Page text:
Tracing Immigrants Arrival Genealogy

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A genealogy links a family through several generations. Genealogies are valuable because they may mention an immigrant's place of origin and may contain clues about the date of immigration. When trying to find places of origin, genealogies should be one of the first records you search. Some genealogies have information found nowhere else. They can save time and avoid duplication of work. There are several types of genealogies:

Global Indexes and Collections. Databases, such as Ancestral File and the International Genealogical Index at, are important places to search first.

Family Histories. Family histories often go back to the original immigrant and contain information such as ethnic and geographical beginnings. They generally include all that was known of the family at the time it was written. Family histories must be used with care due to possible inaccuracies. Thousands of family histories are listed in the Surname section of the Family History Library Catalog. The catalog does not index every surname in a history but lists the four or five most prominent.

Genealogical Bibliographies and Indexes. The catalogs of genealogical institutions may be useful in finding published genealogies. Among them is—

Kaminkow, Marion J., ed. Genealogies in the Library of Congress: A Bibliography. 2 vols. Baltimore: Magna Carta Book Co., 1972, 1977, 1987. (FHL book 016.9291 K128g.)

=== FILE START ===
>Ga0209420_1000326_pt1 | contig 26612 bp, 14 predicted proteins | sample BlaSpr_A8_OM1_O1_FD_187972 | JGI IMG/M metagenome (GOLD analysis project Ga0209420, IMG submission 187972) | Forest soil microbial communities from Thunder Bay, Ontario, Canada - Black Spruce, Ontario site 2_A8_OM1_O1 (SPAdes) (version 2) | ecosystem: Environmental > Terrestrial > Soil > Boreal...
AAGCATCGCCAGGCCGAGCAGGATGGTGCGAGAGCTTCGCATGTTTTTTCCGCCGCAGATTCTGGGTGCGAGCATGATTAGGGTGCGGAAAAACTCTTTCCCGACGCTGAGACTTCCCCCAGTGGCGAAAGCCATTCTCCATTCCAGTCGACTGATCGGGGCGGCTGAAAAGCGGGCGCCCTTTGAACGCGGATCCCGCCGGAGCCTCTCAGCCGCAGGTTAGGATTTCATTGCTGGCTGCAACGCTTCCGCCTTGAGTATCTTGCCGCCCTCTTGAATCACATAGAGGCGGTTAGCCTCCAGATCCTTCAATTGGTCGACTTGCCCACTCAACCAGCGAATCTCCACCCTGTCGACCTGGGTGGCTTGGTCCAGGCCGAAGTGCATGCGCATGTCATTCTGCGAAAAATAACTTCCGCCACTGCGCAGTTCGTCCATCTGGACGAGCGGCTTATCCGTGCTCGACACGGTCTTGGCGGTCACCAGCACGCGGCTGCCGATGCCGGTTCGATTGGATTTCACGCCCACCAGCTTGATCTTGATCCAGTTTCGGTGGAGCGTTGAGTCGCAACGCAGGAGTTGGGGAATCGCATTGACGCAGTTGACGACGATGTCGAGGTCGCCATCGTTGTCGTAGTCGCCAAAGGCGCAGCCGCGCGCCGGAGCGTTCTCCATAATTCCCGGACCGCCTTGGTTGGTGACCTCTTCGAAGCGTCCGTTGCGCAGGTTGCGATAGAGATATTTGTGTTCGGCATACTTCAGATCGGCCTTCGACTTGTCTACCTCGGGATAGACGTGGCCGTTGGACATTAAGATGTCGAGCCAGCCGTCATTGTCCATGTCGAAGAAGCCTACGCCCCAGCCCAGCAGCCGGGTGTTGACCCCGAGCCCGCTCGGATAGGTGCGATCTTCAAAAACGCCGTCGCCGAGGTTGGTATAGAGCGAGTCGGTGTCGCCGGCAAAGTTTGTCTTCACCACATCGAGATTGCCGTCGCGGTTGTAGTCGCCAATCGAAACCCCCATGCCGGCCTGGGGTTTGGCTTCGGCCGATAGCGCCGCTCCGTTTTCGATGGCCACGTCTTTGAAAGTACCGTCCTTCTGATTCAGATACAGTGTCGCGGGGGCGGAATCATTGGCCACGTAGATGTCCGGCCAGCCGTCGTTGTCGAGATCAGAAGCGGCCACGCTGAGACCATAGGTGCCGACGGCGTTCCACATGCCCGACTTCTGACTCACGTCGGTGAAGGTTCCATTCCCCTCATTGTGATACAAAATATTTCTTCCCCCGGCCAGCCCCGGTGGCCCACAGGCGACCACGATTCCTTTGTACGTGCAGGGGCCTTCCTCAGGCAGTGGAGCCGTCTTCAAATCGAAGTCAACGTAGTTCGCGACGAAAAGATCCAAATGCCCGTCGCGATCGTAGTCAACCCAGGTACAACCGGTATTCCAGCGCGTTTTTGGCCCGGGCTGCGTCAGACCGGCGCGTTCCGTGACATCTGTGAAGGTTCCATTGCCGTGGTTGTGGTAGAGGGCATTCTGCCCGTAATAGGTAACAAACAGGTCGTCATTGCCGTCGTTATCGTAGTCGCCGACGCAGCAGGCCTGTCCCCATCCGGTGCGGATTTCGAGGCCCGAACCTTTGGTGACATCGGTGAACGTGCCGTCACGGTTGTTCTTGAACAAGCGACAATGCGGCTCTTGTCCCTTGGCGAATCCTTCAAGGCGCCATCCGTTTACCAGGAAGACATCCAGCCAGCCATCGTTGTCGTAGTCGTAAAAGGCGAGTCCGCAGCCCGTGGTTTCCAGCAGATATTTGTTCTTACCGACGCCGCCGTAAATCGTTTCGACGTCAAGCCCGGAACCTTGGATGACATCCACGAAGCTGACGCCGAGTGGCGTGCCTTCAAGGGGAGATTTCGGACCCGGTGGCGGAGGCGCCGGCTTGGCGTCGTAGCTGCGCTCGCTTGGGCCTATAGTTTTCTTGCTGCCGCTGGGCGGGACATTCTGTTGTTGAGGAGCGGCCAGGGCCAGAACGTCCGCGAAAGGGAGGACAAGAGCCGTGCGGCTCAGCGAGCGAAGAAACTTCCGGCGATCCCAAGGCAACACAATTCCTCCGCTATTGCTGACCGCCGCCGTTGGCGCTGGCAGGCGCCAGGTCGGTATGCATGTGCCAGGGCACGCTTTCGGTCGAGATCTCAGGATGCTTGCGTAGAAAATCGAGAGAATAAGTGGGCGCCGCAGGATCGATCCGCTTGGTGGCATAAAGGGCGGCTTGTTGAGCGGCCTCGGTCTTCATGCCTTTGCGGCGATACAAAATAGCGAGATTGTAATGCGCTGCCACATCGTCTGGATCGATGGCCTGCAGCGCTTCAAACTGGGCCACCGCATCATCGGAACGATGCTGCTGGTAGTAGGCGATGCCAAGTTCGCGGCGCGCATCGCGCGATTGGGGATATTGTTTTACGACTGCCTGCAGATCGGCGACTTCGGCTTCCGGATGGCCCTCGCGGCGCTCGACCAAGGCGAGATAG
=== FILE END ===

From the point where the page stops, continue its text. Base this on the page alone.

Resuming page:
Most archives, historical societies, and genealogical societies have similar special collections and indexes of genealogies. Many other kinds of indexes exist. For example, a helpful index that discusses 3,500 immigrants to America before 1657 is—

Colket, Meredith B. Founders of Early American Families. Rev. ed. Cleveland: Founders and Patriots of America, 1985. (FHL book 973 W2cm.)

To find bibliographies and indexes, look in the Family History Library Catalog under—



Genealogical Compendia. Collected lineages are often published in genealogical dictionaries and periodicals. Complete indexes increase the research value of these collections. Many focus on immigrant families. Two such collections are—

Gillen, Mollie. The Founders of Australia: A Biographical Dictionary of the First Fleet. Sydney: Library of Australian History, 1989. (FHL book 994 D3g.)

De Villiers, C.C. Genealogies of Old South African Families = Geslagregisters van die ou Kaapse families. 3 vols. Cape Town: A.A. Balkema, 1966. (FHL book 968 D2v.)

There are dozens of compendia about immigrant families, including—

  • French families to Québec (to the early 1800s).
  • Maine and New Hampshire families (pre-1700).
  • Eighteenth century Germans in New York.
  • Schwenkfelders to Pennsylvania (1731-1737).